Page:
Selahattin Olceroglu Recreates Orientalist Works of the Ottoman Empire
James "Jim" Ward--From Woodcarving to Pyrography
Cheryl Dow--A Pair of "How To" DVD Videos
Susan Millis: Pursuing a Unique Degree
Self-taught Canadian artist James R. "Jim"
Ward lives in a small tourist town called Wasaga
Beach in central Ontario, Canada. He has been retired
for 14 years after a 35-year career with BCE, the
local Canadian telephone company. Jim remembers that
he got started in pyrography "by accident."
"About 8 years ago, I traded a scrimshawed pendant for some blocks of wood to carve on. At that time I had started to carve birds and was burning the feathers with a Razortip unit with a 1S fixed handpiece."
Brave With Rifle
"About 2 years later, Jim continues, "while burning the feathers on a Blue Jay, I wondered if I could burn a picture on a flat piece of basswood, so I took a pencil and drew a wolf's head howling at the moon. I entered it in a competition in the beginners class and won a first and third best of class. Well, this sort of got me excited. I still carve, but my main interest is pyrography."
Jim Ward's Studio and
Jim has his own studio, which he calls his studio and
gallery (and sometimes, when he is in trouble, it is
also known as "the dog house"). Notice the
many prize winning works he has to his credit. In his
own direct way, Jim explains his procedure as follows:
My art background is nil; I am a self-taught person and have developed a style that works for me. I guess my technique could be described as stippling or dotting. Up here I am known as the dot man.
I try to produce a 3-D effect with depth by shading. For hair, fur, and feathers I still use short strokes. My preferred wood is Basswood with the bark still on the edges, and once in a while butternut. I do animals and birds, etc., but doing people I find more challenging.
All I ever use on any of my works is a 1S fixed hand piece, nothing else. I use this blade with the sharp edge facing upwards so that only the point will touch the wood, and I hold it on an angle so that I can see exactly what I am doing. I feel that touch is about 60 percent of the burning, and that the other 40 percent is heat.
Sue Walters, Carole Peters, Cheryl Dow, and Lynda Eaves are all excellent pyrographic artists, and each one of them has her own way of burning, just as I do. Beginners to this art form will read, look, and listen to other artists, but in the long run, they will develop their own style of woodburning.
Alia & Mto.,
"This past March 17th, I took my latest piece of
burning and tried to enter it into the open class of
the Pyrography section. However, finally this year,
they had novice, beginners, intermediate, and open
with the following rule: Anyone who has won 3 firsts
would have to be moved to the Masters or Expert
In the 6 years that I have been entering, they said that I had won 5 firsts and that the gentleman who won the other first was a chap that I had taught. So up against all the best carvers in the area, I reluctantly put in my Indian girl with a wolf, which I named Alia & Mto.
I guess I got lucky and took first place. This show is called the Kitchener Wood Show and is, as far as I am concerned, one of the best shows in Canada."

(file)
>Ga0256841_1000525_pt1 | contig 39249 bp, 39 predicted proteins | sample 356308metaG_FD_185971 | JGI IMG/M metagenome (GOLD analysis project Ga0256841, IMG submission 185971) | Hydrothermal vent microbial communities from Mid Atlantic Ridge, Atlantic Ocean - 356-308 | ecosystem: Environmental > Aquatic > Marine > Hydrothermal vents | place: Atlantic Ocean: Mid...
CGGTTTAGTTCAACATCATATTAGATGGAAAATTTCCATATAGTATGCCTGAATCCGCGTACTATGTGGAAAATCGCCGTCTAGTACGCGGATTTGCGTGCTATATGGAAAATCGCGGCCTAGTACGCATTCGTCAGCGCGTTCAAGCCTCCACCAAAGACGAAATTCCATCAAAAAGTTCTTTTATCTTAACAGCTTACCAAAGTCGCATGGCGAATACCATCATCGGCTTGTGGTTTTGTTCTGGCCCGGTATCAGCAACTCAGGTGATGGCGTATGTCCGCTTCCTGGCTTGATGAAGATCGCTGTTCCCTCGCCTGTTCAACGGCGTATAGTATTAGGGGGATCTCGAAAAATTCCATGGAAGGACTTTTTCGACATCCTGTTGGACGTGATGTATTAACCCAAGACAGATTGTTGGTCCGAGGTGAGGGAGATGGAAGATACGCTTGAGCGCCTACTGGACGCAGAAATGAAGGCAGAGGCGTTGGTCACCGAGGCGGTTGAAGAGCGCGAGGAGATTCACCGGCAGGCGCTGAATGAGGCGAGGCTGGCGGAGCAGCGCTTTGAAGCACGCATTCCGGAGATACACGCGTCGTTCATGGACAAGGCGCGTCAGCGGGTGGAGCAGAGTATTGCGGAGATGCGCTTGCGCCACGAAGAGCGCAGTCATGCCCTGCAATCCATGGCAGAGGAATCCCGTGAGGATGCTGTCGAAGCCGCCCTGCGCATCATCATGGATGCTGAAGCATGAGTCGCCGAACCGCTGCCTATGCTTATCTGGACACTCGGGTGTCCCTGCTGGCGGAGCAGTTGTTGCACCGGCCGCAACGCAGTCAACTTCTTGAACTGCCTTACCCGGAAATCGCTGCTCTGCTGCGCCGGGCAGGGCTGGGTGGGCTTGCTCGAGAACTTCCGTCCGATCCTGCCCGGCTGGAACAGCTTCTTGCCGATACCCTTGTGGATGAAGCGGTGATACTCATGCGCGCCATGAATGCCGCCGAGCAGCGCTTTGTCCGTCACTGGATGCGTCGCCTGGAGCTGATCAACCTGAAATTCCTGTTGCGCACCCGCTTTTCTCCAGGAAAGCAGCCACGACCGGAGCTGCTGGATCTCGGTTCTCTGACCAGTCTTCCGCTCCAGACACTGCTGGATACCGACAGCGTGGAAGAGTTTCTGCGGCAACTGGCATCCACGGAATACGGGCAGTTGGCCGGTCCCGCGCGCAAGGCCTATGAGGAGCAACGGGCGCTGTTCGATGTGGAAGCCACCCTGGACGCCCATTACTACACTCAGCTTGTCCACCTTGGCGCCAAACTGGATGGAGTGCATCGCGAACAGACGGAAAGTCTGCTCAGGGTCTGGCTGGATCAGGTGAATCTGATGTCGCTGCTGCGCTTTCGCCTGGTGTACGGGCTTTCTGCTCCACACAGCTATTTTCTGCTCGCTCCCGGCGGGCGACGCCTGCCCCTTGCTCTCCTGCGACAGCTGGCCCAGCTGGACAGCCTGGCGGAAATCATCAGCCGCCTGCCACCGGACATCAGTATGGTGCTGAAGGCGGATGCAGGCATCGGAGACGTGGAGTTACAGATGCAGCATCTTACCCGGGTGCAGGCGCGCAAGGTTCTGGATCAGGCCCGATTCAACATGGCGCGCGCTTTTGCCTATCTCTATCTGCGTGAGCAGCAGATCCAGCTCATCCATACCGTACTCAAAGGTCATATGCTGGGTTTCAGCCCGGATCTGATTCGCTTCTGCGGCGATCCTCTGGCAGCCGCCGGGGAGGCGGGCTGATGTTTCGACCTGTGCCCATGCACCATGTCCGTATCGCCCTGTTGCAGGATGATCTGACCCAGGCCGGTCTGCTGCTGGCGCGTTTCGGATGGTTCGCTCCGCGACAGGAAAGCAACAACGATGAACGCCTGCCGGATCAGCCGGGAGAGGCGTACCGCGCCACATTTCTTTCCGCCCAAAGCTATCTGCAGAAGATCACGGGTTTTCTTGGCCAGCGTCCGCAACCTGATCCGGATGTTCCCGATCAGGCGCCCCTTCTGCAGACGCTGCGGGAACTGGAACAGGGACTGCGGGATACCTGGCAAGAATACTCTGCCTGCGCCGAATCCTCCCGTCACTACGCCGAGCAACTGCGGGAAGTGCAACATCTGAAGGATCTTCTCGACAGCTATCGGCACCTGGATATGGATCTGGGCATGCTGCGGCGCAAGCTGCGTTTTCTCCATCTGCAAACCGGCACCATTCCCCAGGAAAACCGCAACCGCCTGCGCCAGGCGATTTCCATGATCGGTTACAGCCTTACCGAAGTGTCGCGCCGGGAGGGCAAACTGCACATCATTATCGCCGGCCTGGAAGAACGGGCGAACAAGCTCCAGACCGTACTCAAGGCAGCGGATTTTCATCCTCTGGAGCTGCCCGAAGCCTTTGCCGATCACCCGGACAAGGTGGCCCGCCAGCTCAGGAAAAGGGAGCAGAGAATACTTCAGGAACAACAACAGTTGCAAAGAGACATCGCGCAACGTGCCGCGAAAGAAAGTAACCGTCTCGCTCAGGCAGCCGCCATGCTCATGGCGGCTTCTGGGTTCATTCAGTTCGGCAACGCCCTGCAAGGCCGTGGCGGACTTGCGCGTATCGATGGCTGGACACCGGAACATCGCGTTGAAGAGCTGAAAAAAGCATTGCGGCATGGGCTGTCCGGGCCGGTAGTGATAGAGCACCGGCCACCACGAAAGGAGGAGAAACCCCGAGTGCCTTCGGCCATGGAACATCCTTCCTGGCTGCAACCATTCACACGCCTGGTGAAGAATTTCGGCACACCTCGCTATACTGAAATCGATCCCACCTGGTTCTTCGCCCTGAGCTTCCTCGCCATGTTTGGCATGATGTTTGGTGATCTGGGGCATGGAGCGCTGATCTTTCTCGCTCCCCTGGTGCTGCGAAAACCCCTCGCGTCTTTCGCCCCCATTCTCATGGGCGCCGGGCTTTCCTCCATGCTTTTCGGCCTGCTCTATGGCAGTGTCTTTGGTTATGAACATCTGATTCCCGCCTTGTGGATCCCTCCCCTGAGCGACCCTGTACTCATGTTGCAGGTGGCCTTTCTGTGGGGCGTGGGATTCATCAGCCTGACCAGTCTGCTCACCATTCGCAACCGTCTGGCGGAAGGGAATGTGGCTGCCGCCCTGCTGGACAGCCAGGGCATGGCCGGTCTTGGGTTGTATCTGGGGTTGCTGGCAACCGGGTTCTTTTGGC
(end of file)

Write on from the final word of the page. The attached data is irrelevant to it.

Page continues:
See more examples of Jim Ward's award winning works in
R. Ward Salon in the E-Museum of Pyrographic Art.
Look for the Kitchener Wood Show on the internet and in Chip Chats magazine, as well as Wood Carving Illustrated magazine.
Woodburning with Cheryl
Dow, Discs 1 and 2
American pyrographic artist and teacher Cheryl Dow doesn't let the grass
grow under her feet. She is back again after writing
books and teaching in various places in the United
States each year, this time with a pair of really nice
videos that allow the student to view techniques at
close camera range in great detail.
Cheryl starts off on Disc 1 showing how to do a barn, which reappears in Disc 2 when she shows how to do grass and later again in how to use colored oil pencils and liquin, as well. She shows various things on each disc, usually demonstrating only a part of each project, so as to cover more material and special techniques in the time allotted.
She covers wood recommendations, use of her Optima tool and points, shows how to do the barn, as well as scenery, wolf fur, eyes, and feathers (an owl project) in the first disc, and does more advanced projects (or parts of them) in the second, including a raccoon, a tiger mother and cub, coloring with Walnut Hollow oil pencils, scales, a frog eye, tree bark, tagua nuts (when she demonstrates the miniature details), calligraphy, and even a human face. In each example, she shows how to do that type of eyes, fur, nose, background.
Cheryl chats away, amenably explaining things while we watch each stroke at very close range as the projects unfold. This is a most helpful format, which the student can return to time and again as each new project comes along. And, if you don't get it the first time, you can revisit whenever you want to remember how to do that special little effect or detail.
And if these two DVDs and her busy teaching schedule weren't enough, Cheryl Dow has organized a big Pyrography Celebration in Cooksburg, Pennsylvania for August of 2007. We'll talk about that in a later issue of Pyrograffiti. Meanwhile, you can visit her web site at www.cherylddow.com to learn more about her DVDs and the Pyrography Celebration, too.
Detail from An Ottoman
2006, Kathleen M. Garvey Menéndez, all rights reserved.